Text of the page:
Physical Rehabilitation Exercise
Once pain and weight management issues are under control, patients can be re-assessed and cleared for some low-impact, controlled exercised. Like people, dogs with OA should engage in some sort of physical activity on a regular basis. Physical activity should be geared toward slow leash walks and active therapeutic rehabilitation exercises. Active exercises are designed to improve range of motion, proprioception (where are their feet in space) and muscle mass all while being low-impact to the joints. Some dogs may need to be assisted by supportive devices (i.e. sling, cart, exercise ball) when performing the exercises (8). Aquatic exercise (i.e. underwater treadmill) can be beneficial especially when starting an exercise program with a geriatric dog. Human studies show that aquatic therapy contributes to decreasing pain, increasing range of motion and improving overall functionality in arthritic patients (9). The benefits of aquatic therapy to the geriatric / overweight patient are (10):
- minimal weight bearing on joints
- increased circulation and decreased pain
- reduced swelling and stiffness
- improved range of motion
- enriched proprioception,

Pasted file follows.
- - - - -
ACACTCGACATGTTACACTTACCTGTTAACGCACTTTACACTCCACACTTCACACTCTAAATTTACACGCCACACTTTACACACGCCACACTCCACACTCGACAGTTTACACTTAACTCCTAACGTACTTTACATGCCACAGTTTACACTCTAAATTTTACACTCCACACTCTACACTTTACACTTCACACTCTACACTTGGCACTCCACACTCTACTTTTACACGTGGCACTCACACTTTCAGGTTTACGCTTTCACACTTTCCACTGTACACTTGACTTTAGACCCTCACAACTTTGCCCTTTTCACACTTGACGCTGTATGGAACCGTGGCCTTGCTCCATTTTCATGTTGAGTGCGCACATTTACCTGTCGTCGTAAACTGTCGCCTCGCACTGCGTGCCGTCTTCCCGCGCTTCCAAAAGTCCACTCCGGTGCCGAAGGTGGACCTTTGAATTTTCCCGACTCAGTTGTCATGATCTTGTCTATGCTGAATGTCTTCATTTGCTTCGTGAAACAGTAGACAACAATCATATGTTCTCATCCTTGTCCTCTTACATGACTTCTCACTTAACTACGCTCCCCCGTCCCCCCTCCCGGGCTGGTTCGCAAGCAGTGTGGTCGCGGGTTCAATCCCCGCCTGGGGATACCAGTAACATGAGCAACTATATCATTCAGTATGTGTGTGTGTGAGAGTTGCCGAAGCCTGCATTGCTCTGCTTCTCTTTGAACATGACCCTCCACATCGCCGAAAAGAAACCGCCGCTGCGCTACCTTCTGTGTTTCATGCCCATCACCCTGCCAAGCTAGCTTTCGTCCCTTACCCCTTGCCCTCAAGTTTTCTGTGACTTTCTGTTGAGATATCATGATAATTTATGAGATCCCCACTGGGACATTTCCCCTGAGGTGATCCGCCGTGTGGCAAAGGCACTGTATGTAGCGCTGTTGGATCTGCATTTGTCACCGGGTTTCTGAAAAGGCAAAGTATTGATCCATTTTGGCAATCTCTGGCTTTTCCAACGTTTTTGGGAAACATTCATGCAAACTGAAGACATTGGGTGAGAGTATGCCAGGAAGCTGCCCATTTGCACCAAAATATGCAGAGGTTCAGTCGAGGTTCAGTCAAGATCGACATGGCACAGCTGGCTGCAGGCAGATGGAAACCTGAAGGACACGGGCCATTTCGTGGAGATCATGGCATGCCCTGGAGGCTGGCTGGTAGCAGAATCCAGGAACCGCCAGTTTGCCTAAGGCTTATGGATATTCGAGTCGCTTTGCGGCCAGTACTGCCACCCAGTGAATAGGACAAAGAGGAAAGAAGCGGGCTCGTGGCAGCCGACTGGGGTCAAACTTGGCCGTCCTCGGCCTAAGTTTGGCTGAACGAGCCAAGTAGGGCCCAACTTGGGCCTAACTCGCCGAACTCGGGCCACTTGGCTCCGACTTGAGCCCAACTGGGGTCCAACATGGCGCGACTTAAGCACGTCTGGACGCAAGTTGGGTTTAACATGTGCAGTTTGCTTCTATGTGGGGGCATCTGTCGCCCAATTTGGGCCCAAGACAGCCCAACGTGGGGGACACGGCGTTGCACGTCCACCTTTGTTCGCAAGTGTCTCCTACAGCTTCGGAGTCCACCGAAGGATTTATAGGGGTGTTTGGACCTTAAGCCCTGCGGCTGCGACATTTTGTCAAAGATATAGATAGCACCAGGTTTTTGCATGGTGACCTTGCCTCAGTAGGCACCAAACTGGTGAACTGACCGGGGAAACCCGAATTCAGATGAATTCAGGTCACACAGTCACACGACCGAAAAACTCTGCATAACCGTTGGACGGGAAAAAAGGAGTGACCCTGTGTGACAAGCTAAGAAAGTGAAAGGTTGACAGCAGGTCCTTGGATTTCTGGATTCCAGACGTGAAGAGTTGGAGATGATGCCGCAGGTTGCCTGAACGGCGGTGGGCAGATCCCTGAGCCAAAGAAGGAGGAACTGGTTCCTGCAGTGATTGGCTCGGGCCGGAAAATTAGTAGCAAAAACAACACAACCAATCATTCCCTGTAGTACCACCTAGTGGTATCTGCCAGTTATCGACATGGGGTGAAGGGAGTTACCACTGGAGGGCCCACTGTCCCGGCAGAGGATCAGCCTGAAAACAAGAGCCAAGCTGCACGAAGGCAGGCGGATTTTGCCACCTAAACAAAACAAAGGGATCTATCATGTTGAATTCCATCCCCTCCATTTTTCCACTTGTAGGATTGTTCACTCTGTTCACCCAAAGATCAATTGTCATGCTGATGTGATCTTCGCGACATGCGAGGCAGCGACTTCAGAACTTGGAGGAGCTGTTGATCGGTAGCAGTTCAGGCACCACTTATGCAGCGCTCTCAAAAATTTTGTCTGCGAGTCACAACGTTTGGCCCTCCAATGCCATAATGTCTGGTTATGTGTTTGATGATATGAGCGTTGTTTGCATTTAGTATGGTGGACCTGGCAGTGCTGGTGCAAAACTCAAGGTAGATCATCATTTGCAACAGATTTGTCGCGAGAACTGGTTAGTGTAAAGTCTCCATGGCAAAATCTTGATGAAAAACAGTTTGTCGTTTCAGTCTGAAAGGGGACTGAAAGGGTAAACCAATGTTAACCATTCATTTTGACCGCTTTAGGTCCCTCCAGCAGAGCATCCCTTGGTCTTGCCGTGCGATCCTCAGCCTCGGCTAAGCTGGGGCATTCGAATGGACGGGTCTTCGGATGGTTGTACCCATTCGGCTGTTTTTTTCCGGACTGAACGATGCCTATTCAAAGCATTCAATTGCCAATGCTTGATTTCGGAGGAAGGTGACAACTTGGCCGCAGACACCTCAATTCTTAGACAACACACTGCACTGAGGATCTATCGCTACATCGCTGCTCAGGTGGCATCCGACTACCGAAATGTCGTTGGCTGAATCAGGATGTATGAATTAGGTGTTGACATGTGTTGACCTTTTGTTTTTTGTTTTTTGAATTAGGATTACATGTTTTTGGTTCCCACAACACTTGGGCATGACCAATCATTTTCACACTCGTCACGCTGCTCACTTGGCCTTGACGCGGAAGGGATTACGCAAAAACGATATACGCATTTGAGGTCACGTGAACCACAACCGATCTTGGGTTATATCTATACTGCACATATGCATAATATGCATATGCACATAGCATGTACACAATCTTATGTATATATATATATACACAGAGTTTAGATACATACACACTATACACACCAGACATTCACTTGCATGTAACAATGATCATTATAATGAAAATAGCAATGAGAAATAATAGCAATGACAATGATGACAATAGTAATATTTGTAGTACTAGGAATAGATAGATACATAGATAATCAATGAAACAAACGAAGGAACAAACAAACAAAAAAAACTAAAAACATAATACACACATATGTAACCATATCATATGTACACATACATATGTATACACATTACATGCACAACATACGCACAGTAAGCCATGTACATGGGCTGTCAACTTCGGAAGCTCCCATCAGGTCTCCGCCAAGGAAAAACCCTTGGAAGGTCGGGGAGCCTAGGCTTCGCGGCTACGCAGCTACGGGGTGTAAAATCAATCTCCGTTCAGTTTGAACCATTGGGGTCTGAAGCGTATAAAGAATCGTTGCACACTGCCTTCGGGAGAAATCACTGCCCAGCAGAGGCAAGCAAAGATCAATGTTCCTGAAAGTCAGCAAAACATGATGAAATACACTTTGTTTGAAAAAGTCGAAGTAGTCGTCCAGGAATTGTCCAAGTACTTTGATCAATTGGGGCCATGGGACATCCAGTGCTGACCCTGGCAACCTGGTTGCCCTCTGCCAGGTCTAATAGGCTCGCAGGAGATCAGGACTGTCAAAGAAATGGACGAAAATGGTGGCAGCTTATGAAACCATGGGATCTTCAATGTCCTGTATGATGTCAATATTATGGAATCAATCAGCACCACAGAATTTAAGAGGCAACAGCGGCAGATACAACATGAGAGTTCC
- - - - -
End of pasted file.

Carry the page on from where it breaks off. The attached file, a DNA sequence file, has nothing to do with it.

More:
- cardiovascular conditioning
- enhanced muscle mass
Environmental modification goes hand-in-hand with rehabilitation. This is an area that owners must be involved in and fully committed to keeping their pets safe and healthy. There are several things that owners can do to protect their pet and increase their comfort in the home.
- Keep nails trimmed short and fur trimmed between pads
- Cover hardwood, tile and linoleum floors with yoga mats or latex backed throw rugs
- Provide quality bedding – but thicker is not always better
The Commitment to Managing Osteoarthritis
Osteoarthritis patients never officially “graduate” from rehabilitation as OA is a disease that must be managed. The goal is to get the patient stronger and manage their pain so that they are more functional and have a better quality of life. A carefully crafted home exercise plan allows owners to be part of the solution in their dog’s recovery process. Once the dog’s pain is under control and there is a plan established for those with weight management issues a committed owner is vital to their pet’s improved quality of life. Managing OA is a lifelong commitment. A strong team is needed to help the dog including the owner, referring veterinarian, and veterinary rehabilitation professionals. A multimodal approach to canine osteoarthritis management is the best way to ensure that your pet has the best quality of life. In our next installment we will discuss glucosamine/chondroitin supplements, Adequan ®, and EPA rich diets.